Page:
The High Cost of Overlooking Fine Print: A Cautionary Tale of Settlements and Release Forms

business_signature_contract_962358-1024x768To avoid a lengthy trial, many lawsuits will be solved through settlements. Settlements may have their requirements, like signing a release. If presented with a release make sure you read it carefully and ensure it includes limiting language if other parties may be at fault. This is a lesson learned by Raymond Cressy when he signed a release form through his power attorney, severely hurting his claims. 

In 2010, Raymond Cressy was a passenger in a 2006 Dodge Durango driven by his brother and owned by his sister, Yolanda, in Natchitoches Parish, Louisiana. The driver swerved to avoid a tire in the roadway when control of the vehicle was lost. The vehicle consequently entered the median and rolled several times. The accident left Raymond a quadriplegic. 

Yolanda, later in 2010, was granted power of attorney over Raymond. In late 2011, acting as Raymond’s power of attorney, Yolanda signed a document titled “Release In Full of All Claims” on Raymond’s behalf with the understanding this was to settle claims against the GEICO insurance company.

Raymond’s then sought to pursue claims against other defendants based on the Louisiana products liability act, arguing the vehicle involved in the accident was unreasonably dangerous. La. R.S. art. 9:2800.51-.60 Those Defendants filed a motion for summary judgment alleging that when Yolanda acted as power of attorney for Raymond and signed the release; this additionally released all the claims Raymond had against them as well. The Defendants pointed to the statement in the release, which states, “I, Raymond Cressy … do … forever discharge … all other persons, firms or corporations of an from any and every claim, demand, right or cause of action, of whatever kind or nature, on account of or in any way growing out of any and all personal injuries and consequences,” to support their motion for summary judgment. The motion was granted by the Trial court, and Raymond appealed. Raymond argued mistaken intent in the signing of the release.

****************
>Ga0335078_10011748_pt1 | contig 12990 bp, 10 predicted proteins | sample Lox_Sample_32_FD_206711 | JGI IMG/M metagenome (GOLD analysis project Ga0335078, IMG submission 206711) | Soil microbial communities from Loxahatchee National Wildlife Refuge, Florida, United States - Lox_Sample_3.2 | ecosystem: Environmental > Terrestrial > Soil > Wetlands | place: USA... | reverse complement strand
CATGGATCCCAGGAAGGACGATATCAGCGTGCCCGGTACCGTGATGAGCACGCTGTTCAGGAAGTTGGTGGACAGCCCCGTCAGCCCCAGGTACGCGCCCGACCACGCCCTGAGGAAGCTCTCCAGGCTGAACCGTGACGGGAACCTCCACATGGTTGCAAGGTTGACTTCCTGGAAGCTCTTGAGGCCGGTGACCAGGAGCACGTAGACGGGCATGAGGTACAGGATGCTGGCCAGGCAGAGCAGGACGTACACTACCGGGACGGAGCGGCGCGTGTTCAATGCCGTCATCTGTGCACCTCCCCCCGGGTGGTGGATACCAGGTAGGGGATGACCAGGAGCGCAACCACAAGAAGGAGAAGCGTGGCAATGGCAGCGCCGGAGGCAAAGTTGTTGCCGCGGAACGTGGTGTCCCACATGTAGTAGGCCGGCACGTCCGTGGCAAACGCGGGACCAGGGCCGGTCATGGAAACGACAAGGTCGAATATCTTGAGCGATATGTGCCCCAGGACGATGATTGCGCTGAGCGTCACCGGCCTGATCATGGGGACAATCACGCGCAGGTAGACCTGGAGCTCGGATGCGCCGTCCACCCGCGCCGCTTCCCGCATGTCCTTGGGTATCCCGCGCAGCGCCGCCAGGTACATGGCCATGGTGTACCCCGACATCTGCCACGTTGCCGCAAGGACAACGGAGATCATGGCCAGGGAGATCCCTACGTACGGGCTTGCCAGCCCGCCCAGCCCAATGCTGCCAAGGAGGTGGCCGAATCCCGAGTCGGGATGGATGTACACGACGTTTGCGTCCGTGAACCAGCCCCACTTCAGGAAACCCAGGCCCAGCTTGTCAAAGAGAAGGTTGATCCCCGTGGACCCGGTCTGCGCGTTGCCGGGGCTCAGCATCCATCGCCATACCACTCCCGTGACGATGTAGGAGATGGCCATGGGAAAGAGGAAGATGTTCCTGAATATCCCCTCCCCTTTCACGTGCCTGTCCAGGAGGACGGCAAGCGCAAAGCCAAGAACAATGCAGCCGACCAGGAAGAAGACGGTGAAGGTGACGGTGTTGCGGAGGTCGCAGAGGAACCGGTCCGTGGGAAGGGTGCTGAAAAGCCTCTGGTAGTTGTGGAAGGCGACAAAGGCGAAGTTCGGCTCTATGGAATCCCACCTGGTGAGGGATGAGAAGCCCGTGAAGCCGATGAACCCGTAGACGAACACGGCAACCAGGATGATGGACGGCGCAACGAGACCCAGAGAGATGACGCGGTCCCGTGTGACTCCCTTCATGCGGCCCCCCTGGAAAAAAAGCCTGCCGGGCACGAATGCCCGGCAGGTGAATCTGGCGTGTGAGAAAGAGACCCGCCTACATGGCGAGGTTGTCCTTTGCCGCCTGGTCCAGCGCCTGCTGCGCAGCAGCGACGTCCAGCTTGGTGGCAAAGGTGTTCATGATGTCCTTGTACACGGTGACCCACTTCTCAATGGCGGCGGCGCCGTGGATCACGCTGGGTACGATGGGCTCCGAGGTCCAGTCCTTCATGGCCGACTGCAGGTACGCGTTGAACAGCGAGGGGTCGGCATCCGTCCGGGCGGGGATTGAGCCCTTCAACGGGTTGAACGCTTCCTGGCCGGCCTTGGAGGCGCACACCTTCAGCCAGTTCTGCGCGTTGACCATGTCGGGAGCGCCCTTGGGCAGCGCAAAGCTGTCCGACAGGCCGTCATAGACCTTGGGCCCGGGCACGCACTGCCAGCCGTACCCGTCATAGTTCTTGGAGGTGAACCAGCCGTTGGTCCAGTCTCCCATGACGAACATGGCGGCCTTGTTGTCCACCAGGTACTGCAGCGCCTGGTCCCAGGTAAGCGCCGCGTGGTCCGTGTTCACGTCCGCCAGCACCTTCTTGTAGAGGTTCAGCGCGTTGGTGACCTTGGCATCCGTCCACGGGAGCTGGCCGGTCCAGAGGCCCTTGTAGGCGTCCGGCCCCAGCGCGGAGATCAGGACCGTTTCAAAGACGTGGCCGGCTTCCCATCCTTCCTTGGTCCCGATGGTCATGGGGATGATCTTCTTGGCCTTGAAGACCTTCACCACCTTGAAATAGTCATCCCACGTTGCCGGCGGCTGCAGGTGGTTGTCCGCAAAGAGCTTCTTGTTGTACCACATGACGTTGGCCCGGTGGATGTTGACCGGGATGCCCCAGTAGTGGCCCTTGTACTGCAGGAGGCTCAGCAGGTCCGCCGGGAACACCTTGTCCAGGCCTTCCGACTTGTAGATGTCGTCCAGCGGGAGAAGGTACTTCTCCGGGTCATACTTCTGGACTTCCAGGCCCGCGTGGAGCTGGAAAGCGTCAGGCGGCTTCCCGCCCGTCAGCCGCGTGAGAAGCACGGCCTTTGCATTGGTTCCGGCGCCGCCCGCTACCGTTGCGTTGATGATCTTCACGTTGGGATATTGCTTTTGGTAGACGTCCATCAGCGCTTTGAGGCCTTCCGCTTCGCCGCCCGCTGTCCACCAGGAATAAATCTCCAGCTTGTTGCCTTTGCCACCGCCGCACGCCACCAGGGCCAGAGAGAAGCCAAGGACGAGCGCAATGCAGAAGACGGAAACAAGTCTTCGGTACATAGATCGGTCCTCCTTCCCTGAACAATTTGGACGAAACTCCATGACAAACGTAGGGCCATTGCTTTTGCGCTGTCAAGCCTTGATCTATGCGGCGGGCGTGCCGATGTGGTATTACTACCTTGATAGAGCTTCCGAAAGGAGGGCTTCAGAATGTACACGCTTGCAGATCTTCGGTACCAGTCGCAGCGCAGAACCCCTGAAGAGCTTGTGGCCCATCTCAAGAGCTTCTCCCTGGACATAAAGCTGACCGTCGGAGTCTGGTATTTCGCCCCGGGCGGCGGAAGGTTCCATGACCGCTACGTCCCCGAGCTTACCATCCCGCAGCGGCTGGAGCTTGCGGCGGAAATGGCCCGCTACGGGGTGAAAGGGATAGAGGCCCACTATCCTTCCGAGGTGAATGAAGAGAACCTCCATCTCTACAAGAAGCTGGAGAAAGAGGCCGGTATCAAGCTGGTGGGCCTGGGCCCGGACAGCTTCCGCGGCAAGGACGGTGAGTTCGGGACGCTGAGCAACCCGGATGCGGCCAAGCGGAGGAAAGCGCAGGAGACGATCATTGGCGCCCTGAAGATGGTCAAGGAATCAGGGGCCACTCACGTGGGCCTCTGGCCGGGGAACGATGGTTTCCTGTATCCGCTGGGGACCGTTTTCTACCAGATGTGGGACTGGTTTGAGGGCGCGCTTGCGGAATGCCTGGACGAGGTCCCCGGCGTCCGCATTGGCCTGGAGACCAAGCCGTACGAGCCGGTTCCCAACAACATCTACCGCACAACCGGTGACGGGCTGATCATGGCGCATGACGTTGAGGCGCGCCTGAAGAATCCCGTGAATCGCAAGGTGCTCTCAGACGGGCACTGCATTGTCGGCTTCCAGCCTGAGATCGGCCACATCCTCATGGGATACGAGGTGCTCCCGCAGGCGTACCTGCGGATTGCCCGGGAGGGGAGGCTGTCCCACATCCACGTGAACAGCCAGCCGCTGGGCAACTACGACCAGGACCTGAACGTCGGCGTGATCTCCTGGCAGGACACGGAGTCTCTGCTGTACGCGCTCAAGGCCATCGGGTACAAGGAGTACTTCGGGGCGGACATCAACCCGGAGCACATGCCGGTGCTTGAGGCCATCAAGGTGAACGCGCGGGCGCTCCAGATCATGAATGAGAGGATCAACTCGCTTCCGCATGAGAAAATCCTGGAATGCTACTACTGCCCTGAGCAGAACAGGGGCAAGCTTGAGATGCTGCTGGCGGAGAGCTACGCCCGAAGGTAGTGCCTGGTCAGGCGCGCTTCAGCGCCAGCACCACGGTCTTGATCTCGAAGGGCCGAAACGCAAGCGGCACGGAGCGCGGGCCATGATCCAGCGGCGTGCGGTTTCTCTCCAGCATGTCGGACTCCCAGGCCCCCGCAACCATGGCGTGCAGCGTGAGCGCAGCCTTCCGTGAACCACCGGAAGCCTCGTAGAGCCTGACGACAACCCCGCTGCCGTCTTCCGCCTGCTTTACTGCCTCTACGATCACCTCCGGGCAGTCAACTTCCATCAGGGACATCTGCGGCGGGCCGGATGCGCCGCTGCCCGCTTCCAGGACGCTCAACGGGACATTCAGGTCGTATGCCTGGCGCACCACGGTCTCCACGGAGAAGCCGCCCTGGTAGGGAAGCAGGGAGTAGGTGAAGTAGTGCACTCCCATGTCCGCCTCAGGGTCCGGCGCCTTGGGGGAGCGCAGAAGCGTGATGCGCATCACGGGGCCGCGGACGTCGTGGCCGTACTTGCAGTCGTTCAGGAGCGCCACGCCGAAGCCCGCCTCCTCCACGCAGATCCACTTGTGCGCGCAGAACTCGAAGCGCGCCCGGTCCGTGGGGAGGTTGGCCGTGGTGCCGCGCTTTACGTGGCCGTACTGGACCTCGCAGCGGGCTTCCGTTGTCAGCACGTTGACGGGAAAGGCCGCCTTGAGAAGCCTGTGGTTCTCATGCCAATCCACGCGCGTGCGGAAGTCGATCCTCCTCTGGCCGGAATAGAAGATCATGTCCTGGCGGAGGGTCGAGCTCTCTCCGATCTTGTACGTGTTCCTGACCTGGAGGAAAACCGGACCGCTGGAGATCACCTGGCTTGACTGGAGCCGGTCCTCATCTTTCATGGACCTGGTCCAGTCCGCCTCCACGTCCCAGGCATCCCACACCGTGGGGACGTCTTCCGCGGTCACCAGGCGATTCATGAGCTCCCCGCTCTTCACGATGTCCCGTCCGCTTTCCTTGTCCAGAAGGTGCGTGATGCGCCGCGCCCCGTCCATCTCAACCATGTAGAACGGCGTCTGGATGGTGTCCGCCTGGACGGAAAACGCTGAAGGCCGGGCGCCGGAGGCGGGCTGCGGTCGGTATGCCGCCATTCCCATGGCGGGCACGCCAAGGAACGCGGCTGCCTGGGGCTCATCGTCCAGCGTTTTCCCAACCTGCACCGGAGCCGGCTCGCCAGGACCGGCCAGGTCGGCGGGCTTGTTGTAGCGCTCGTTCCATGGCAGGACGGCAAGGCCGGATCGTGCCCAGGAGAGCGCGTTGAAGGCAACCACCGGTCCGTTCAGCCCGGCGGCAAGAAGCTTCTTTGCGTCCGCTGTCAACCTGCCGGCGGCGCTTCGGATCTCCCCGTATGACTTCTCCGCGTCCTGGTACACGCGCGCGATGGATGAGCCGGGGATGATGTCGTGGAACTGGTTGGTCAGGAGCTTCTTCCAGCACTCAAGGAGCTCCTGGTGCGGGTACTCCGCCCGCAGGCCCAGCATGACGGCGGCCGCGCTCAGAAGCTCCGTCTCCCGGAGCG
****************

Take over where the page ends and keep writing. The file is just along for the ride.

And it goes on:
Summary judgment may be granted if there is no genuine issue of material fact and if the mover is entitled to judgment as a matter of law. La. code civ. P. art. 966(a)(3). Summary judgment is not appropriate when the decision before the court is based on subjective facts, including motive, intent, good faith, knowledge, or malice. Smith v. Our Lady of the Lake Hosp. However, when a motion for summary judgment is based on a release entered into by the plaintiff, a motion for summary judgment is appropriate. Hudson v. Progressive.

The court of appeals did not deny that, given the substantial injuries and damages suffered by Raymond, there is no doubt he did not intend to release all claims. However, Raymond could have used language to limit the release to the claims with Geico for which he was settling. The appeals court held the use of broad language instead shows an intent to compromise all claims against all persons or corporations arising from the accident in 2010. Because the limiting language was not present in Raymond’s release, the court found the trial court did not err in granting summary judgment in favor of the defendants. 

Settlements can save plaintiffs from a lengthy litigation process. However, when signing a release form, there may be adverse effects on the remaining claims. Therefore, hiring an expert attorney competent in litigation and settlements is essential to ensure the best outcome in your own lawsuits. 


Written by Berniard Law Firm Blog Writer: Abigail Varney

Additional Berniard Law Firm Articles on Release Forms: Carefully Review Lawsuit Releases Before Signing, or Suffer the Consequences

Contact Information